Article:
To visualize larger non-linear motion present in your data, the Intermediates mode partitions particles into subsets defined by their ‘location’ along one direction of change, and then back-projects structures with each subset. Each of these intermediate structures is ‘real’ in the sense that it is directly computed from your particle images (as opposed to being constructed via the linearity assumption mentioned above). However, depending on the distribution of particles along this direction, each intermediate state may be computed with more or less particle images (you can see this explicitly if you turn on Intermediates: output particle subsets).

In case the above isn’t clear, you can also refer to our 3D Variability tutorial (part two) and the pre-print that Daniel mentioned for more info.

I’ve been reading the preprint many times over; your explanations are very useful to understand it better as the equations are a bit hard to follow.

So let’s say I have a nice movement in simple mode defined by 20 frames, it thus means that there is a main direction that is described by my particle distribution. This movement is assumed to be “linear”, which I guess means continuous in term of protein motions.
I originally thought that the 20 frames were computed by taking particles from the distribution and computed maps for each 20 subsets of particles. I actually asked to output these particles and they were a bit everywhere; what I gained from that was that my map wasn’t originating from discrete populations, I had “true” continuous heterogeneity. So do I understand well that each frame is computed by putting a different weight on each particle of the distribution, but using all the particles from my stack? (in simple mode).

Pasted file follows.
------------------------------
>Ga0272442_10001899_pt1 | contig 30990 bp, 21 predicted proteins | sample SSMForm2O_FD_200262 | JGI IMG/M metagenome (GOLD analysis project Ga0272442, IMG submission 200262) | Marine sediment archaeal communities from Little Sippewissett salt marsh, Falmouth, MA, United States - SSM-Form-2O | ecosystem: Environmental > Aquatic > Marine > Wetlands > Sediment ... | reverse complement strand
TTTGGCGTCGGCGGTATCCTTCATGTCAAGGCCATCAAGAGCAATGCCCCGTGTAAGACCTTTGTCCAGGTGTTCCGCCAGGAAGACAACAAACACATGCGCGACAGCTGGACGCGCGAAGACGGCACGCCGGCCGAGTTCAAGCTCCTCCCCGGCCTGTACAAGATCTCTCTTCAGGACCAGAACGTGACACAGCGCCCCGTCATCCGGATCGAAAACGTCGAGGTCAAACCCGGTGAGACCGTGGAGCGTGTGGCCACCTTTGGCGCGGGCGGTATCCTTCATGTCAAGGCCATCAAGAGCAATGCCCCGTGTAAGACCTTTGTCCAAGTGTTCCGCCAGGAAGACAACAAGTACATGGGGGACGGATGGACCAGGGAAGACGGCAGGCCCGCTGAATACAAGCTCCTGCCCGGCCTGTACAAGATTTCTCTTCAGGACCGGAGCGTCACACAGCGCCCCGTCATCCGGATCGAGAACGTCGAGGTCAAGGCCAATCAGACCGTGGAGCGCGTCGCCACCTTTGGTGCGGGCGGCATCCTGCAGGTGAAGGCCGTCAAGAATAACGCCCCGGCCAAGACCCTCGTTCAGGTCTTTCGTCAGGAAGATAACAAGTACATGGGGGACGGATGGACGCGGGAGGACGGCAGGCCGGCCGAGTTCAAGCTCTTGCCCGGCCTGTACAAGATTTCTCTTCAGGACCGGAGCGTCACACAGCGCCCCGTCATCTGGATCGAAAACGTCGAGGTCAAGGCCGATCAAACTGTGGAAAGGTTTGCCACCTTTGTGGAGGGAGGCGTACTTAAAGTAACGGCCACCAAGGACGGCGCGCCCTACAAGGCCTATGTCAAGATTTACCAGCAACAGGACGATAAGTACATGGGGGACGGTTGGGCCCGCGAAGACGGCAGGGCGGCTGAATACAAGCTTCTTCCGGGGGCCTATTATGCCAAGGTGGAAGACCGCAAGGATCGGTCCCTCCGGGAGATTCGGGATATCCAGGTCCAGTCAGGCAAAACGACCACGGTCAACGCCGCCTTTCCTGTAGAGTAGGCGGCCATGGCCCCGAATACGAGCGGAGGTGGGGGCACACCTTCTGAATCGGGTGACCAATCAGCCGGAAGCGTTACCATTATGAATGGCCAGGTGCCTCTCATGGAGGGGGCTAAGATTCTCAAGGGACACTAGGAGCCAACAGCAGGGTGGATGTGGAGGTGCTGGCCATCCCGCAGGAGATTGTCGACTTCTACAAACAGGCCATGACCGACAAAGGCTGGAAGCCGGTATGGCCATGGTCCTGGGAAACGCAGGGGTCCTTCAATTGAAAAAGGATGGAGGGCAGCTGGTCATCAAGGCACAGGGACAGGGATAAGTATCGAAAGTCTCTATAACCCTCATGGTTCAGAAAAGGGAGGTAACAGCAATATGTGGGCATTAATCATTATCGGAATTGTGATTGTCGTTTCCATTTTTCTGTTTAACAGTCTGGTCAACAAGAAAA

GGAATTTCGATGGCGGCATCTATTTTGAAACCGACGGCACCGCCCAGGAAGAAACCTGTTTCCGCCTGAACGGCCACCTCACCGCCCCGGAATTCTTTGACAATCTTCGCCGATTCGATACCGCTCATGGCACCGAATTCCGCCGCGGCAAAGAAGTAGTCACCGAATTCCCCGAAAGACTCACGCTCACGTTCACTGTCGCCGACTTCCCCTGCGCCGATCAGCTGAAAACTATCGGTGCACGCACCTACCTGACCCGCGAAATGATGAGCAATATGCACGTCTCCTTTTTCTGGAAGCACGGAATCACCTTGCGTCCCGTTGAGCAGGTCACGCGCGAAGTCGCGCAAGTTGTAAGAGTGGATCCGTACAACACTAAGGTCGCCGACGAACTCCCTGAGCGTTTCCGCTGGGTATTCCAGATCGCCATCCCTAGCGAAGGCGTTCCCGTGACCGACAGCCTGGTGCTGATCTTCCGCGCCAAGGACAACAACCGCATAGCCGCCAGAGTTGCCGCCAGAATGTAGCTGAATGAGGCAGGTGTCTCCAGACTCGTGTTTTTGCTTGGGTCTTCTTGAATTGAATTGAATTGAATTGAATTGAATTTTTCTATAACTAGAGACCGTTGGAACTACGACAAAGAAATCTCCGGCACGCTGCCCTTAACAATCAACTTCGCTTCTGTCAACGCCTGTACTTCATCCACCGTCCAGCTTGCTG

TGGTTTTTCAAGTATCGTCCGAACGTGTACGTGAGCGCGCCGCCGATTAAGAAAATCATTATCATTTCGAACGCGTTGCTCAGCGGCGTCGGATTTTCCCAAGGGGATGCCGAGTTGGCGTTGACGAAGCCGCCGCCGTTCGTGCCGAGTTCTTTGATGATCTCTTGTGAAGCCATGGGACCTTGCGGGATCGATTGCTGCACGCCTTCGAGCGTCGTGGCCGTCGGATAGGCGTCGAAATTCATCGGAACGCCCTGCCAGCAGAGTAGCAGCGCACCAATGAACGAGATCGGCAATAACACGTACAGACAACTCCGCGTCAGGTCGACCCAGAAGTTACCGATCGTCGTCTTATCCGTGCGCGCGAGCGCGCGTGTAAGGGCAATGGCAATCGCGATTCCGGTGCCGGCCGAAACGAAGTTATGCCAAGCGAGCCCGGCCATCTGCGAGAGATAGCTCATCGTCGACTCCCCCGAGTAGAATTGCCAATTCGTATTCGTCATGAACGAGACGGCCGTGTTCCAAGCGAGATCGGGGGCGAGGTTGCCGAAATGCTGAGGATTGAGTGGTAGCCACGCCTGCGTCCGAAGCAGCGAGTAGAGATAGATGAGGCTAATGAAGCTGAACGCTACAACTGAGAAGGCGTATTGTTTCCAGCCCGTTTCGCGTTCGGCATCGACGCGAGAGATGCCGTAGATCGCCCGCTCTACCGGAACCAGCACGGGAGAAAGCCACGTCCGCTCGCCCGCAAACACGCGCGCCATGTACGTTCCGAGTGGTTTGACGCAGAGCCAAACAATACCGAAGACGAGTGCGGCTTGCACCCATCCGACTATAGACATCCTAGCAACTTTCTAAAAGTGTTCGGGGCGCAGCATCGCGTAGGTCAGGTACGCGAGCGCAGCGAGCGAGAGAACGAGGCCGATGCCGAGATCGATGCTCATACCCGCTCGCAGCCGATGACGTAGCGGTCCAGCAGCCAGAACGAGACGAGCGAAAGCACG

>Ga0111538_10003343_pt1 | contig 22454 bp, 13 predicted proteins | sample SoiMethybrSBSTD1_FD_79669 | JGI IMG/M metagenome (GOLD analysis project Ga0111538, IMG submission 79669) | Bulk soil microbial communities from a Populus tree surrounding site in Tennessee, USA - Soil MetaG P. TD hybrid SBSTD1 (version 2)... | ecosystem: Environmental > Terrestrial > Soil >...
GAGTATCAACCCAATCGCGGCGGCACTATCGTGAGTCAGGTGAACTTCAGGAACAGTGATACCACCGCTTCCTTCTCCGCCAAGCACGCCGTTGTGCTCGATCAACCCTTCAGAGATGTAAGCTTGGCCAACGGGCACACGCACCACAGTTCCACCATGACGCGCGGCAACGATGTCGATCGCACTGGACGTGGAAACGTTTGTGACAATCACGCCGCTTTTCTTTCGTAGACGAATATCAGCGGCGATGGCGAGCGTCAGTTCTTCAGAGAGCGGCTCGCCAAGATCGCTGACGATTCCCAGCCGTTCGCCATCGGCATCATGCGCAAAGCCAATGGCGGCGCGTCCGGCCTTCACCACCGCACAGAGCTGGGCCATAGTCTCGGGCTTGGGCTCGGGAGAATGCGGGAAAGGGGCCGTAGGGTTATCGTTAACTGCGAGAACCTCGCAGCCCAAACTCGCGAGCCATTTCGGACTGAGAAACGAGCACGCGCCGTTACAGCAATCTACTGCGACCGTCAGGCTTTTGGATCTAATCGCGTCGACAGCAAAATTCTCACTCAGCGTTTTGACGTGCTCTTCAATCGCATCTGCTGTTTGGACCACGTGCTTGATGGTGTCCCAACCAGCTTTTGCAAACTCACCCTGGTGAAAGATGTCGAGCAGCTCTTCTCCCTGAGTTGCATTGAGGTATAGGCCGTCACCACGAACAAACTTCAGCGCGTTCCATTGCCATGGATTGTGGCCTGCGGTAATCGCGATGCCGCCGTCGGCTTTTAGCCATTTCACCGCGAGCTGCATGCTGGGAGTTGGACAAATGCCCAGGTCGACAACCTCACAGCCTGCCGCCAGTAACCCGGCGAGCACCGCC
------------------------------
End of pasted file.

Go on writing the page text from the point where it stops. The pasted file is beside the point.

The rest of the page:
So do I understand well that each frame is computed by putting a different weight on each particle of the distribution, but using all the particles from my stack? (in simple mode).

Nope, this is what happens in intermediates mode. Each frame in simple mode is computed by adding k*(3DVA density component) to the consensus reconstruction. The constant k takes on 20 values that range from the 3rd to 97th percentile (by default) of the coordinate values for that component that were computed across all of your particle images.

Thank you for this very helpful explanation! Regarding point 3 (intermediates mode), are the frames reconstructed completely independently? Or is this a weighted backprojection scheme of some kind?

This will depend on the Intermediates: window (frames) parameter. By default, we use weighted backprojection with weights set by overlapping triangular weighting functions defined on the 3DVA coordinate:

Here, the Intermediates: window (frames) parameter is set to 2. Each of the 5 reconstructions will contain particles from up to 4 other reconstructions (though downweighted accordingly).

However, if you set Intermediates: window (frames) parameter to 0, the job will perform independent reconstructions with ‘top hat’ (i.e., either 1 or 0) non-overlapping weighting functions:

Thank you for these explanations.
I have a follow-up question related to the above:

Say I’m comparing 3DVA from 2 conditions.
Conditions A shows a movement, condition B shows a different movement. Is there a way to distinguish whether these 2 movements originate from the condition observed (i.e. protein response to a stimulus), or if they originate from a different set of particles (i.e. I’ve selected more particles in condition A than condition B and thus I’m able to observe a movement in A but not in B)?

The longer answer is that realistically you will see both motions in both conditions - since they are different motions they must be represented by different 3DVA components. If the conformations are similar, you can refine the particles together from both datasets and do 3DVA on the combination. Then after the fact, separate them and plot new histograms. You can see something like this in Extended Data Fig. 5 from this paper: Dispatched uses Na+ flux to power release of lipid-modified Hedgehog | Nature.